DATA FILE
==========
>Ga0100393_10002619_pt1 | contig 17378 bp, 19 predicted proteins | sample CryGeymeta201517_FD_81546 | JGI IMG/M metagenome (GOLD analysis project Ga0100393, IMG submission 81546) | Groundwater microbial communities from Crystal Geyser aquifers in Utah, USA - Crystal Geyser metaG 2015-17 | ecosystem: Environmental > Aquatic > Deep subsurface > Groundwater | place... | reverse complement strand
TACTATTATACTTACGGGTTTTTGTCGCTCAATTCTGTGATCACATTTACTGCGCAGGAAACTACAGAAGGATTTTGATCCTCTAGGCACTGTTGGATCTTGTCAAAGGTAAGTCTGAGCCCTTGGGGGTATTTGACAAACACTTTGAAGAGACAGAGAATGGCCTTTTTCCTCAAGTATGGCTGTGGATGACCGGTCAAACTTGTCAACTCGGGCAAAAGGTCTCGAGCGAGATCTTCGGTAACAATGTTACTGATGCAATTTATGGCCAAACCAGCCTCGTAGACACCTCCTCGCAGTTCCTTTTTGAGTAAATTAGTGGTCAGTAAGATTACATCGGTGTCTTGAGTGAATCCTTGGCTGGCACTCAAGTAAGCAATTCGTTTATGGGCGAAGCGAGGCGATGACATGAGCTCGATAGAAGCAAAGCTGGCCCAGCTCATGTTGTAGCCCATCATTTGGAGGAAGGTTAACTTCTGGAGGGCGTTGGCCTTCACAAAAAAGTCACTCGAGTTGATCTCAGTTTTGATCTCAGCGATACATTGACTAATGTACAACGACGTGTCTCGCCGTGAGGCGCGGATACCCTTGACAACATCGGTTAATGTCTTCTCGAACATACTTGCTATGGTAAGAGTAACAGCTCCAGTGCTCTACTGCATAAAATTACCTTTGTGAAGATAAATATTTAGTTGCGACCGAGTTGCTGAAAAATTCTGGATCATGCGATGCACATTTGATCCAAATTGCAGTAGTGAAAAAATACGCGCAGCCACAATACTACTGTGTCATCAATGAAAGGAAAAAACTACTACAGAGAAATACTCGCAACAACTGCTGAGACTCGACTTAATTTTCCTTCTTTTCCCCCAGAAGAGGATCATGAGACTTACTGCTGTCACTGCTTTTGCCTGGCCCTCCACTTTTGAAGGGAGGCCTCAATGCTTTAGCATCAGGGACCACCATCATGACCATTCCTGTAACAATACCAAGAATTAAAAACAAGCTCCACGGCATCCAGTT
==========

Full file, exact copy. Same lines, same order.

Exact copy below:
>Ga0100393_10002619_pt1 | contig 17378 bp, 19 predicted proteins | sample CryGeymeta201517_FD_81546 | JGI IMG/M metagenome (GOLD analysis project Ga0100393, IMG submission 81546) | Groundwater microbial communities from Crystal Geyser aquifers in Utah, USA - Crystal Geyser metaG 2015-17 | ecosystem: Environmental > Aquatic > Deep subsurface > Groundwater | place... | reverse complement strand
TACTATTATACTTACGGGTTTTTGTCGCTCAATTCTGTGATCACATTTACTGCGCAGGAAACTACAGAAGGATTTTGATCCTCTAGGCACTGTTGGATCTTGTCAAAGGTAAGTCTGAGCCCTTGGGGGTATTTGACAAACACTTTGAAGAGACAGAGAATGGCCTTTTTCCTCAAGTATGGCTGTGGATGACCGGTCAAACTTGTCAACTCGGGCAAAAGGTCTCGAGCGAGATCTTCGGTAACAATGTTACTGATGCAATTTATGGCCAAACCAGCCTCGTAGACACCTCCTCGCAGTTCCTTTTTGAGTAAATTAGTGGTCAGTAAGATTACATCGGTGTCTTGAGTGAATCCTTGGCTGGCACTCAAGTAAGCAATTCGTTTATGGGCGAAGCGAGGCGATGACATGAGCTCGATAGAAGCAAAGCTGGCCCAGCTCATGTTGTAGCCCATCATTTGGAGGAAGGTTAACTTCTGGAGGGCGTTGGCCTTCACAAAAAAGTCACTCGAGTTGATCTCAGTTTTGATCTCAGCGATACATTGACTAATGTACAACGACGTGTCTCGCCGTGAGGCGCGGATACCCTTGACAACATCGGTTAATGTCTTCTCGAACATACTTGCTATGGTAAGAGTAACAGCTCCAGTGCTCTACTGCATAAAATTACCTTTGTGAAGATAAATATTTAGTTGCGACCGAGTTGCTGAAAAATTCTGGATCATGCGATGCACATTTGATCCAAATTGCAGTAGTGAAAAAATACGCGCAGCCACAATACTACTGTGTCATCAATGAAAGGAAAAAACTACTACAGAGAAATACTCGCAACAACTGCTGAGACTCGACTTAATTTTCCTTCTTTTCCCCCAGAAGAGGATCATGAGACTTACTGCTGTCACTGCTTTTGCCTGGCCCTCCACTTTTGAAGGGAGGCCTCAATGCTTTAGCATCAGGGACCACCATCATGACCATTCCTGTAACAATACCAAGAATTAAAAACAAGCTCCACGGCATCCAGTT